will receive an award at the annual conference of the National Association of Counties next month for its innovative use of information technology.
The award recognizes Placer Countyfor being among the nation’s leading counties in the use of information technology to improve service delivery to residents.
“It is truly an honor for Placer Countyto be recognized with this award," said countyDirectorof Administrative Services Clark Moots. “Over the coming months, additional website features will be implemented, which will give our citizens even easier ways to find out information and to utilize county services on a 24-7 basis."
Each year, the association teams up with the Center for Digital Government to survey counties on their use of information technology. The goal of the Digital Counties Survey is to honor the hard work and innovation of the nation’s leaders.
In the 2006 survey, Placer Countytied for ninth place with Howard County, Maryland among counties with 250,000 to 499,999 residents.
In April, the association and center invited each county in the United Statesto participate in the 2006 survey.
Participating counties responded to questions that provided more than 100 measurements for evaluating online service delivery, infrastructure, architecture and governance.
In a press release announcing this year’s winners, the association and center emphasized that technology is essential for effective, efficient government in today’s world- and that many counties are finding new and innovative ways to improve service delivery.
Last month, Placer Countyrolled out an updated web page design that takes advantage of new technology to improve customer service.
The Community Development Resource Agency’s website, for example, now has many interactive features. Anyone with a computer can look at a specific parcel in an unincorporated area and actually see it on a geographic information system, or GIS, map. With minimal information, one can find the zoning, parcel number, and which school and supervisor’s districts a property is in.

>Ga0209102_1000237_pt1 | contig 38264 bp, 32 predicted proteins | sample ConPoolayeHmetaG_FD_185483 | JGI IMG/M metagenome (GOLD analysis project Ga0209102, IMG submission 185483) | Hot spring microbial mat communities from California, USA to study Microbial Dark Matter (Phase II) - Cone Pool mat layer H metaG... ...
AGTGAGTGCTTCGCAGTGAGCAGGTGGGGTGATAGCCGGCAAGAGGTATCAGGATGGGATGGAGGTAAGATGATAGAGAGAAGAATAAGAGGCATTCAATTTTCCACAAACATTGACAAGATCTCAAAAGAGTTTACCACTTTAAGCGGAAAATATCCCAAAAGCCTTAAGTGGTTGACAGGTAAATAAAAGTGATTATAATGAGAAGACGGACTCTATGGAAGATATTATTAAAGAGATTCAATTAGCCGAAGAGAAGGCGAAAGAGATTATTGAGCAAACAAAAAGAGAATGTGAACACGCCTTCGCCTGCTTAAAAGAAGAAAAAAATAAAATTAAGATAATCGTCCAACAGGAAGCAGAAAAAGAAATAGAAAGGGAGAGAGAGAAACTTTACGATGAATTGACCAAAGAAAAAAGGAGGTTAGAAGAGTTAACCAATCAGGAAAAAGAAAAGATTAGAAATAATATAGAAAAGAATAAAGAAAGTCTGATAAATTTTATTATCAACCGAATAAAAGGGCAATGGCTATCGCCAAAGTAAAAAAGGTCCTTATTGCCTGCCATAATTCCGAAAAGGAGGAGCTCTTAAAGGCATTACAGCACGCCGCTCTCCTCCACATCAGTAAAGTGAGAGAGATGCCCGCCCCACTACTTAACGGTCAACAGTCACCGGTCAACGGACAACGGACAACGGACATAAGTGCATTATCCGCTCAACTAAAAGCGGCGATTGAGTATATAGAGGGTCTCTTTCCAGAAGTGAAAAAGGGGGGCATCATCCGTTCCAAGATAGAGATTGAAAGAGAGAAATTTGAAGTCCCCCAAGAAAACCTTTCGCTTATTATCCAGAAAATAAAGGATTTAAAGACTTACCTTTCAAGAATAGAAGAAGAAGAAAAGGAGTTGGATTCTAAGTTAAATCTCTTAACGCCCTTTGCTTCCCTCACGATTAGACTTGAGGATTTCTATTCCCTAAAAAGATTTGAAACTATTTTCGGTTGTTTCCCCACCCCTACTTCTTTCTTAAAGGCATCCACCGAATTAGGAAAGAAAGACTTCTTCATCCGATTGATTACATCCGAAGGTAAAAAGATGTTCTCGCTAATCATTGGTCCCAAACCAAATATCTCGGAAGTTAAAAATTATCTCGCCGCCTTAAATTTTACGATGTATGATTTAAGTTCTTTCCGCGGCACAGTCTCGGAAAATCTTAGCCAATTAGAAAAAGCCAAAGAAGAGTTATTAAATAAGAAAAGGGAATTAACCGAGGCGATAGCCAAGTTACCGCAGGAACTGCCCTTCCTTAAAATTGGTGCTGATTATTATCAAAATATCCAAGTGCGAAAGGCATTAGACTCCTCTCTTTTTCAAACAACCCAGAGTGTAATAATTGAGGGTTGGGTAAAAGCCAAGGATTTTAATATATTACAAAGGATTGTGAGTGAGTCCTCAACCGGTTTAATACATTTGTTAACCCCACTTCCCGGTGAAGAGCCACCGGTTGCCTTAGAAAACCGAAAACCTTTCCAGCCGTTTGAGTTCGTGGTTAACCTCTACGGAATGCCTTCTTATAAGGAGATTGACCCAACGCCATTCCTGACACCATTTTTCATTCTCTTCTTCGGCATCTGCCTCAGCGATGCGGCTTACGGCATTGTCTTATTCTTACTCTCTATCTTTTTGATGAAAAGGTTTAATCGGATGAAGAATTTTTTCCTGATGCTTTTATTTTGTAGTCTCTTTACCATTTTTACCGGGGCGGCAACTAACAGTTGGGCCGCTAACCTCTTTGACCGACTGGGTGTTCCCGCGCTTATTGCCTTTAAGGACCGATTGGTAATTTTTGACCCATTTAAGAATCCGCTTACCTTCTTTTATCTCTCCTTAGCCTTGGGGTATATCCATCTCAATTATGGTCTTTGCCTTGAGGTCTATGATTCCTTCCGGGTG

For people building houses, the new website will allow them to check the progress of building permits.
The new web design also allows the county to provide more online information about meetings. The Clerk of the Board of Supervisors, for instance, has long posted agendas for board meetings on the county’s website, but now is able to put full agenda packages- including staff reports and other background information- for board meetings online.
Another change that is in the works is the addition of Web pages where members of the Board of Supervisors can keep constituents up to date on what’s happening in their districts.
Fifth District Supervisor Bruce Kranz already has his Web site up and running.
“We're creating a clearinghouse for information in the 5th District by continually updating the information so that every time you visit my site, there will be something new," he said. “Information will be available on special districts, fire districts, newspapers, schools and everything else in the 5th District. We're going to update it regularly for meetings and announcements and set up e-mail lists so interested parties can be notified of what's happening.”
Based in Folsom, the Center for Digital Government is an institute that studies the information technology policies and practices among state and local governments.